Lewy used the term “duprass” to capture the essence of his relationship with Hoyle. Duprass is an idea from the novel “Cat’s Cradle,” which means that two people were destined to meet each other and revolve around one another. “Duprass” is what Hoyle and Lewy had en­graved on their rings.

The two are embracing the idea of marrying their best friend. They have found in each other that someone who they will take “in sickness and in health” and “for better, for worse.”

Or, in their own words, “That person who looks out for you and wants to protect you, who mocks you but never judges you, and who will make mistakes with you.”

Although this part of their lives will be short-lived, it will still leave a permanent mark that was meant to be there.

The one thing they have no found is that per­son to take “for richer, for poorer,” since they remain unsure of the financial aid implications of being a married couple still dependent on parents.

Hoyle states, “This wedding means taking a plunge into adventurous, bold and unconven­tional waters.” Bold and unconventional are certainly words that describe the bride and groom. They are making campus history with this event. More than 300 people have RSVP’d on Facebook alone, giving both the Angela Da­vis presentation and VC Dog Day a run for their money.

This wedding is also changing the face of Noyes house, something very near and dear to the bride and groom, who are also Noyes Pres­ident and Vice President. Hallie Ayres ’18, who will officiate the ceremony, reflected upon the new sense of community in Noyes House.

The impression the wedding gives to the freshmen of Noyes and the student body as a whole is the good nature of Noyes. Ayres stat­ed, “It shows how united we are this year as a house, and it shows that we don’t take ourselves too seriously here.”

Maid of honor Liza Ayres ’18 also mentioned the amount of unexpected attention focused on Noyes House during the past week and the complete strangers she’s encountered who are excited to see if the wedding actually happens. This wedding has given the residence of the house positive energy and an enormous sense of house pride, which is a goal Hoyle and Lewy intended with the wedding. Hoyle remarked, “This wedding is the unity of Ashley Hoyle, Aiden Lewy and Emma Hartman Noyes.”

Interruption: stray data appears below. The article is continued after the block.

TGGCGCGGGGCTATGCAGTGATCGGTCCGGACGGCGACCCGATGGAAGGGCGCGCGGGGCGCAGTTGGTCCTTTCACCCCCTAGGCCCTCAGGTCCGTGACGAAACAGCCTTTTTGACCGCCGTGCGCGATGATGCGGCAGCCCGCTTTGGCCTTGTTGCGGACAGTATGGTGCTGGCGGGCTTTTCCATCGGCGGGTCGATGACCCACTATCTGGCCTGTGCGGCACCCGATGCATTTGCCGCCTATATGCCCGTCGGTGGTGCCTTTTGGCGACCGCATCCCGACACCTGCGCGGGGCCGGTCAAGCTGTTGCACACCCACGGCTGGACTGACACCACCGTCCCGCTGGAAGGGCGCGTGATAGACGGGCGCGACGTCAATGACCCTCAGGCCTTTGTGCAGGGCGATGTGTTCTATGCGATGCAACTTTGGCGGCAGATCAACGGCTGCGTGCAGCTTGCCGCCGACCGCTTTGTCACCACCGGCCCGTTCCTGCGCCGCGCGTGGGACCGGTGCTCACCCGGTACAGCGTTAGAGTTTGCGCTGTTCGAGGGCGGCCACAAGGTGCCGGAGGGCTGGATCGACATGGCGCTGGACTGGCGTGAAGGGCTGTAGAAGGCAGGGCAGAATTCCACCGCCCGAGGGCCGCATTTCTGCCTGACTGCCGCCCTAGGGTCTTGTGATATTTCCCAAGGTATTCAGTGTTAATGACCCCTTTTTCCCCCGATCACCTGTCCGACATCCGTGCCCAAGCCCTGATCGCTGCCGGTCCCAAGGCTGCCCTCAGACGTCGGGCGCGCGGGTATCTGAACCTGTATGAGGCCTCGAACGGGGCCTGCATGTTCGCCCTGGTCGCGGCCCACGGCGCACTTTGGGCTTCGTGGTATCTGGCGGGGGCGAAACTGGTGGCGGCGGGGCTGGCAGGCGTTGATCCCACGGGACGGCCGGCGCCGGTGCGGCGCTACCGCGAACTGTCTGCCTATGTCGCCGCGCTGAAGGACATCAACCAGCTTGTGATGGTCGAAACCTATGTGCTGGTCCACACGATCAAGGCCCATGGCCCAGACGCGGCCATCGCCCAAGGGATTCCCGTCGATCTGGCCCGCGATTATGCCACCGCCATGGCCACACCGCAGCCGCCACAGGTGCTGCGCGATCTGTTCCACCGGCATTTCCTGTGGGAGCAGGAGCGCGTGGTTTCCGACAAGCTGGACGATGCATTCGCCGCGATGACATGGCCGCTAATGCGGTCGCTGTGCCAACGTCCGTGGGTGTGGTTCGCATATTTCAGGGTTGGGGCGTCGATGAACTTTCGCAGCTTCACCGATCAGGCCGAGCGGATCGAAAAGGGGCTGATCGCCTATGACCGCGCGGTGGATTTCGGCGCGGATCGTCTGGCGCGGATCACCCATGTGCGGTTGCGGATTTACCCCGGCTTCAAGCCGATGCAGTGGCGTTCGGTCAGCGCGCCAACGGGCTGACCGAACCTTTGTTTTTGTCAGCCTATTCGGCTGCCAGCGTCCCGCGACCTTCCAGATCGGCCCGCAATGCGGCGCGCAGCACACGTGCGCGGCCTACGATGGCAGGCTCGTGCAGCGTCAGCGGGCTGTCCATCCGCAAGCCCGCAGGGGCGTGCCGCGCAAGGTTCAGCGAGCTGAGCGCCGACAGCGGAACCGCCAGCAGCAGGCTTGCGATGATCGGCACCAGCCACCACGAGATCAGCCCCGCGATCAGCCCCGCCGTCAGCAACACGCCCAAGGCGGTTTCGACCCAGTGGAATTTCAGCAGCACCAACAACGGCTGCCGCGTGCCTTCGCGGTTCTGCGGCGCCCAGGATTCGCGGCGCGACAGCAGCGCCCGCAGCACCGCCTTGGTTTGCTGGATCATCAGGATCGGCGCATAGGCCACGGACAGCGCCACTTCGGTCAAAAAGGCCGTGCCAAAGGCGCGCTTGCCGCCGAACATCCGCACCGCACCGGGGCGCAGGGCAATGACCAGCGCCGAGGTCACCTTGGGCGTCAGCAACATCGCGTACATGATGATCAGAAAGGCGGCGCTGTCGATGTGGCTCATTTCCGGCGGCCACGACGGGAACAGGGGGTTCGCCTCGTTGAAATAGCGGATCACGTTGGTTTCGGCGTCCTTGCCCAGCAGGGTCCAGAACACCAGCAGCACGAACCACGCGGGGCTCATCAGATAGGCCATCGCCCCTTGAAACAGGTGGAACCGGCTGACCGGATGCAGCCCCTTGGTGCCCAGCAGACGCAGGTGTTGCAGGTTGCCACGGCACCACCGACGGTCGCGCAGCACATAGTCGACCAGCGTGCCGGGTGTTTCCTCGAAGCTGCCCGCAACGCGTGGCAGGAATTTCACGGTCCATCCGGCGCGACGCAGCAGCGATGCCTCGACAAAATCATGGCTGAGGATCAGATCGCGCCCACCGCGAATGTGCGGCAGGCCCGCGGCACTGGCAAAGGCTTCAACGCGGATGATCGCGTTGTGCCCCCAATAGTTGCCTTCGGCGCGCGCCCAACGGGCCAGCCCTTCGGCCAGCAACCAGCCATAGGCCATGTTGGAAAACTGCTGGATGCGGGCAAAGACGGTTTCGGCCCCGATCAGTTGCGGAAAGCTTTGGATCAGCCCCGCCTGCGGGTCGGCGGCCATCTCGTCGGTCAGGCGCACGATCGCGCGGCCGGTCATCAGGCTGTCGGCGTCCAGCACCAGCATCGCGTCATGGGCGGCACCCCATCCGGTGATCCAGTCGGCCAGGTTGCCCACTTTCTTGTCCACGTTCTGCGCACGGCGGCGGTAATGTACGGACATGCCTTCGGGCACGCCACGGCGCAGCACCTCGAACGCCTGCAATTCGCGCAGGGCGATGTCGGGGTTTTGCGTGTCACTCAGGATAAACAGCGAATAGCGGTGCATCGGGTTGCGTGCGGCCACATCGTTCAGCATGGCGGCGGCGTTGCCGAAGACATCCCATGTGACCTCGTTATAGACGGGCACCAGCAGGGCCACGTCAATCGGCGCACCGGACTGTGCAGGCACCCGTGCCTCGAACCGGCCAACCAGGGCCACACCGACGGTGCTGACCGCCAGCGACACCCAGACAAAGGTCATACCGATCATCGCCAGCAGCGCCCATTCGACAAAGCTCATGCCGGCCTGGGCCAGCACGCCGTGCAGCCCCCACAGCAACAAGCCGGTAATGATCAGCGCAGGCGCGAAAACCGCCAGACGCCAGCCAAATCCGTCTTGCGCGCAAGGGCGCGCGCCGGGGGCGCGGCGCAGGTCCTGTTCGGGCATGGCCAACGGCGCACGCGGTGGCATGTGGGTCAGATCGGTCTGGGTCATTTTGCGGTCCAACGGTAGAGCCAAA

One of Hoyle’s best memories with Lewy, she recalled, is when he took her to a Kesha concert for her birthday. Kesha, maybe not surprisingly, is another integral part of the wedding planning process.

Through all the doubt surrounding the Noyes Wedding, the house pride and the happy couple have still remained strong. Bride-to-be Ashley Hoyle expressed her final sentiments about the wedding and the skeptics in the form of a Ke­sha quote, “We’ll be forever young, young, y-y-young. You know we’re superstars, we are who we are.” That’s truly the vibe in Noyes House during the marriage of these two best friends.

One Comment

  1. No, I don’t care about the religious aspects.

    I DO find the fact that these 2 – physically mature, but mentally IMMATURE people got married because they were …’bored.’

    Ha-Ha, how NOT ‘funny.’

    There needs to be a revamping of the legal system, whereby people who begin a frivolous legal action – and if the courts DON’T find in their favour – should be forced to underfoot the ENTIRE bill – for BOTH sides.

    Same thing about doing utterly stupid nonsense. If there are any possible ramifications, whereby one party – or, worse – if the PUBLIC is going to end up eating THIER expenses, then, in my ‘world,’ these 2 ‘for a laugh’ ‘wedsters’ will be forced to repay every single penny, for anything which the public got cheated and had to pay.